Abdel Wahid Yahia died in Cairo in 1951. Most of us will know this man better under his birth- and authors name René Guénon. Guénon was the major Traditionalist thinker hammering on the fact that a genuine initiation can only go through a “filiation”, an unbroken chain. In the West there are only two genuine esoteric orders left, both in decline. Perhaps this is the reason that Guénon opted for the Sufi path, the near Eastern esoteric Tradition. I find myself thinking about this sometimes. When the Western esoteric organisations might still be able to ‘do the trick’, but no longer understand what it is what they actually do, would there be real Sufism in the West to take over the task? Guénon probably did not leave France for nothing, but there are Sufi orders in the West. Would these groups just be mystical Muslims taking the name of Sufism or genuine esoteric orders in which religion is subsidiary?
Then I got an email of Stewart Bitkoff if I was interested in reviewing his new book “Sufism For Western Seekers; Path of the Spiritual Traveler In Everyday Life”. Sure I was! Of course I am preoccupied having read Guénon and other Traditionalists and on receiving this book I immediately noticed it is nothing like the heavy literature from the ‘Traditionalist school’. In fact, would the book be Traditionalist at all? In a ‘Guénonian’ sense it should be, but like I said, I am preoccupied. Bitkoff describes how he met a colleague at a hospital that he worked at and during lunch times Bitkoff and a varying group of colleagues had ‘classes’ of this first “mystical school” from the master/colleague. This goes on for about four years after which the author is directed to his second “mystical school” where he received some 10 years of long distance training, mostly involving reading books of Idries Shah (1924-1996), the Sufi teacher of our time. Like Bitkoff’s first teacher (whom he calls “Sam”) Shah stresses the fact that Sufism predates Islam and that it is the path to become a whole person and thus a better Muslim, Christian or Jew. (This) Sufism does not make the student leave society for study, but requires serious involvement in society, helping others. The book is presented as conversations between Bitkoff and a teacher (alternated with anecdotes). First this teacher seems to be “Sam”, later it becomes more likely that Bitkoff is talking “to self” as he would put it, his ‘higher Self’ in the terms of others. The tone is light and down-to-earth and what is presented is more of a general spiritual nature than information about the Sufi order. The second half becomes a bit more specific on methods and teachings, but overall I think I hoped for something deeper and dryer, while the book seems more focussed on people unacquainted with spiritual teaching in general and esoteric training in particular. But does the book suggest that the author was initiated in a genuine esoteric order (as I understand it from my previous literature)? The fact that his “first mystical school” was in an office rather than a ‘temple’ (or whatever) seems a bit odd, but of course when “Sam” has Guénon’s “sacred fluidium”, he should be able to pass it on in a mental hospital too, right? The students appear to receive “the Light” on several occasions, is that the ‘passing of the fluid’, the ‘initiation’ that ‘opens the third eye’? That can happen only once I take it. The word “initiation” Bitkoff uses not in a Traditionalistic, but more in the profane way of ‘getting acquainted with’ (e.g. on page 32). “Sam” can “direct the Light to each of us and we would experience it” (p. 89/90). This “[…] offered [a] state that would stay with me for 24 hours and was God’s present; it was an initiatory carress to lift me higher and teach me something.” (p. 94) “Sam” “was given the authority to teach” (p. 97) from a person long dead (what about the “filiation”?). He sure had something special: “It was as if Sam had some magical key which he used to unlock the door to my spiritual being.” (p. 102) “Also he was versed in all religions and understood every occult practice that I ever heard about.” (p. 106) About the Light, the teacher says on page 129: “The internal or spiritual essence, which gives life to the external religious form, is a living, vibrant element. This part, termed the Light in our presentation, is the inner core of life to the eternal form.” On page 156 the author says: “This initial caress, felt in the heart, is an initiation by the Master into the mystical school” which sounds more familiar in the context of my earlier literature. Also: “this learning must occur under certain conditions” (p. 157) could have been a quote of Guénon.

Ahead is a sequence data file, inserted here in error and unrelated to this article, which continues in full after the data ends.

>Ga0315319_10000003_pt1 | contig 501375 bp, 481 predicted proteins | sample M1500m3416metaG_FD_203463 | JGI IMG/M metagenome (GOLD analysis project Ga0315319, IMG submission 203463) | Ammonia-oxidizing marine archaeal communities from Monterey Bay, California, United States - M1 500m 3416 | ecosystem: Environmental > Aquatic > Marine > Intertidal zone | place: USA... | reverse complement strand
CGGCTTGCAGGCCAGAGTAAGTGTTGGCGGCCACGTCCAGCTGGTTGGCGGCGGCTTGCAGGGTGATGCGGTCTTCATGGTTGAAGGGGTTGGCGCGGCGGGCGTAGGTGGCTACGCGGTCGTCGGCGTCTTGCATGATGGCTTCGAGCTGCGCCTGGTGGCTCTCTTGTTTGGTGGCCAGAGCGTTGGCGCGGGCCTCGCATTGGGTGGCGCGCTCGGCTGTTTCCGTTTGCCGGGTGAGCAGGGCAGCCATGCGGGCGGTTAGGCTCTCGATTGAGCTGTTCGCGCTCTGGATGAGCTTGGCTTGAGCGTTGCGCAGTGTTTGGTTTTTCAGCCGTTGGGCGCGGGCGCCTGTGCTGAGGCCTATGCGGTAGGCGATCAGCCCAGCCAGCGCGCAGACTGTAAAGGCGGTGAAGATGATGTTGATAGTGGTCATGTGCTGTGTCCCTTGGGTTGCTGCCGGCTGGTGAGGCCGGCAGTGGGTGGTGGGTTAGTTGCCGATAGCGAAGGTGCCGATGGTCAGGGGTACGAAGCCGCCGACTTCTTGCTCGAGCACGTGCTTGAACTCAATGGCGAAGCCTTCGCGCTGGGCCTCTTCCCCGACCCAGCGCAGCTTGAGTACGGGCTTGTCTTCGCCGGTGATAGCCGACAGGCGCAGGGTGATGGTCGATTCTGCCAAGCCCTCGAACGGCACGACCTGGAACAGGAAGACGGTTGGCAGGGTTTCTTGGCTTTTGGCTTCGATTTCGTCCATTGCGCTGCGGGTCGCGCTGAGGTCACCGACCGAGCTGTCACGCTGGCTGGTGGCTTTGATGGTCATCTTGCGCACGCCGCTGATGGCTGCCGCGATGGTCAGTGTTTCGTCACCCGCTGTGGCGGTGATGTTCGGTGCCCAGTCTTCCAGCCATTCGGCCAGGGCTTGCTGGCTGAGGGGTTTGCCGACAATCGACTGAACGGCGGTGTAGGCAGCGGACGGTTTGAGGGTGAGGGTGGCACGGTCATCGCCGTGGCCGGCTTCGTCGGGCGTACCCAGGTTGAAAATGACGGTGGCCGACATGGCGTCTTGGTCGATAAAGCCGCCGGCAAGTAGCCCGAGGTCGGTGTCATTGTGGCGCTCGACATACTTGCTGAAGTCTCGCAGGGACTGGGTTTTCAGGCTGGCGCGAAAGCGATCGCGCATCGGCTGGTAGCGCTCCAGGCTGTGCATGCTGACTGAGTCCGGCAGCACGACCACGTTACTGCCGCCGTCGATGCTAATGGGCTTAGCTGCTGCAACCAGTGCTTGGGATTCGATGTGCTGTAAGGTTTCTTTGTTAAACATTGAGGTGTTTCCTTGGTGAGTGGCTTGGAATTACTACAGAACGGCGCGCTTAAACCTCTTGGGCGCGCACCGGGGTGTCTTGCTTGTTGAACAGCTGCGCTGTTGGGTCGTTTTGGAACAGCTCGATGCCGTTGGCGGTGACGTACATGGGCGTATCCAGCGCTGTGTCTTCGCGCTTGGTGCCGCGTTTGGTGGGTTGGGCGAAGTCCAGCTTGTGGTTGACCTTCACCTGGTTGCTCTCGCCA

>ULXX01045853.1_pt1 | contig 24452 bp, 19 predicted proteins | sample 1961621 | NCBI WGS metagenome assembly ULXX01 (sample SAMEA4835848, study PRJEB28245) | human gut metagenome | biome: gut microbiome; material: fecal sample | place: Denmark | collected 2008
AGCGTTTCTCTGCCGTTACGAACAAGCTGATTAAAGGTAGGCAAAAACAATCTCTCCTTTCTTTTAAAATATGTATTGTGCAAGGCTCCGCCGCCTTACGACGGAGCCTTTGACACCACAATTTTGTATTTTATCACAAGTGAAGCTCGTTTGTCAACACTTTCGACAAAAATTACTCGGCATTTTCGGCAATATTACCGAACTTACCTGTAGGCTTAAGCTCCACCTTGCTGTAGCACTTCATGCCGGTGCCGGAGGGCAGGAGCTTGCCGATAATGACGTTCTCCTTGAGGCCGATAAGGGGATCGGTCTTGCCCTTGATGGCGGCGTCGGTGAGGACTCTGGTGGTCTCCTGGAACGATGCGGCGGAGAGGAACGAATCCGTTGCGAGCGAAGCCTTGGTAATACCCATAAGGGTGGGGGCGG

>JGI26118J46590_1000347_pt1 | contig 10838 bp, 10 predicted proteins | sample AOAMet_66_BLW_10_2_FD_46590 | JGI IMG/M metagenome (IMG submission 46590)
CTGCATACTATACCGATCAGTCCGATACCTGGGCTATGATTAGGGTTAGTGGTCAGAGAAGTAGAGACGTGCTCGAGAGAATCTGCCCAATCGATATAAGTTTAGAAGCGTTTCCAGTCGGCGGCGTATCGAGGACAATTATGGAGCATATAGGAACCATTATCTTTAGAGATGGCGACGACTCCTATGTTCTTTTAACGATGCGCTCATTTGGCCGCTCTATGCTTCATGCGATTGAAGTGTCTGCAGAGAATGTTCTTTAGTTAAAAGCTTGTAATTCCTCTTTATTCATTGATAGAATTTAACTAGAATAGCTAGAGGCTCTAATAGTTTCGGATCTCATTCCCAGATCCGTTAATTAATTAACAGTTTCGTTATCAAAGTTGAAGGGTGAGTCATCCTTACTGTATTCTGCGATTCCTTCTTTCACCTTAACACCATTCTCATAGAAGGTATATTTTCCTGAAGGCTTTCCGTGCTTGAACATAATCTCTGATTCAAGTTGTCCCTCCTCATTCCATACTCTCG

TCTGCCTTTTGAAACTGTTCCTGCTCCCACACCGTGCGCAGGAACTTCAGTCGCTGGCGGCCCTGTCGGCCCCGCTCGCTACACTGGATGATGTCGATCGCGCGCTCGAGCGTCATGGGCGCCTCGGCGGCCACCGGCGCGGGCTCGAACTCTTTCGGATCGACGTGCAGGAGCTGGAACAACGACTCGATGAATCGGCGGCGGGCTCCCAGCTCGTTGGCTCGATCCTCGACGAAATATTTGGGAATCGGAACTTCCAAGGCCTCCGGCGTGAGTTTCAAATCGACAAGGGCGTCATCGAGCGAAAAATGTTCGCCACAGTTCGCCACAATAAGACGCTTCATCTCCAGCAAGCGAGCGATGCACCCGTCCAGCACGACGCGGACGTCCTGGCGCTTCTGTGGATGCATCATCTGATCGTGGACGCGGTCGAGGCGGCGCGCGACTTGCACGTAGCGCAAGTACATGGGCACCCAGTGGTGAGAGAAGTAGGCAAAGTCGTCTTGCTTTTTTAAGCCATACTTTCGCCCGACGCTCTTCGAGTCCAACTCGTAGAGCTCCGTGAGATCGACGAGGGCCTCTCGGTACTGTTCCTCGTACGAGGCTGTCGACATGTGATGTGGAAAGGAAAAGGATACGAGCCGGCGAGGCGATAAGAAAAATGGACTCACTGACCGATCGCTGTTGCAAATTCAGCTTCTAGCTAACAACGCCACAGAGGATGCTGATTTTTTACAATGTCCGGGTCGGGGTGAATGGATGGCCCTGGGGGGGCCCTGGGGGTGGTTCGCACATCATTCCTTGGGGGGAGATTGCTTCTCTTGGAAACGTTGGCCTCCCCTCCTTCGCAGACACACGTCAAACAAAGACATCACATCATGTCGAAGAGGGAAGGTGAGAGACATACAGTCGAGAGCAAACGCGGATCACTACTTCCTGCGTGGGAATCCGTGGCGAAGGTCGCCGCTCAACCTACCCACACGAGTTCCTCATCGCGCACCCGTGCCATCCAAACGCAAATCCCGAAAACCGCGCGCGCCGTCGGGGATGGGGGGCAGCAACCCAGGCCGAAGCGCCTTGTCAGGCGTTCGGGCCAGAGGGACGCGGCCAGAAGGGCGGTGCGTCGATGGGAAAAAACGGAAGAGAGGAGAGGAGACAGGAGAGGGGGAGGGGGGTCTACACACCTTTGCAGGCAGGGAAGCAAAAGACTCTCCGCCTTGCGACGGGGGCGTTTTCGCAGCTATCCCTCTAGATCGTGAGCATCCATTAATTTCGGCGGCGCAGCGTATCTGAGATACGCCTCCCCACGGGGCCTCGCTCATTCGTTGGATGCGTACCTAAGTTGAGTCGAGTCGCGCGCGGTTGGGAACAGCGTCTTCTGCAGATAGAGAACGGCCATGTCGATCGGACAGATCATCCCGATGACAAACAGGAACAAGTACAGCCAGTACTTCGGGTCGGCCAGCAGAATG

Conclusion from this uninitiated interested fellow? Couldbemaybe. I am sure that Bitkoff had a flying start in his spiritual development with his meetings with the colleague. Is this book about a regular, initiatic order? Not unlikely, but neither obviously. So should I go out and look for some Sufi master? I have no idea is this “Sam” is a representative Western Sufi, but he might well be of a modern-day initiate. I can only hope to run into such a person again and continue what I started.
2011 Abandoned Ladder, isbn 0615562809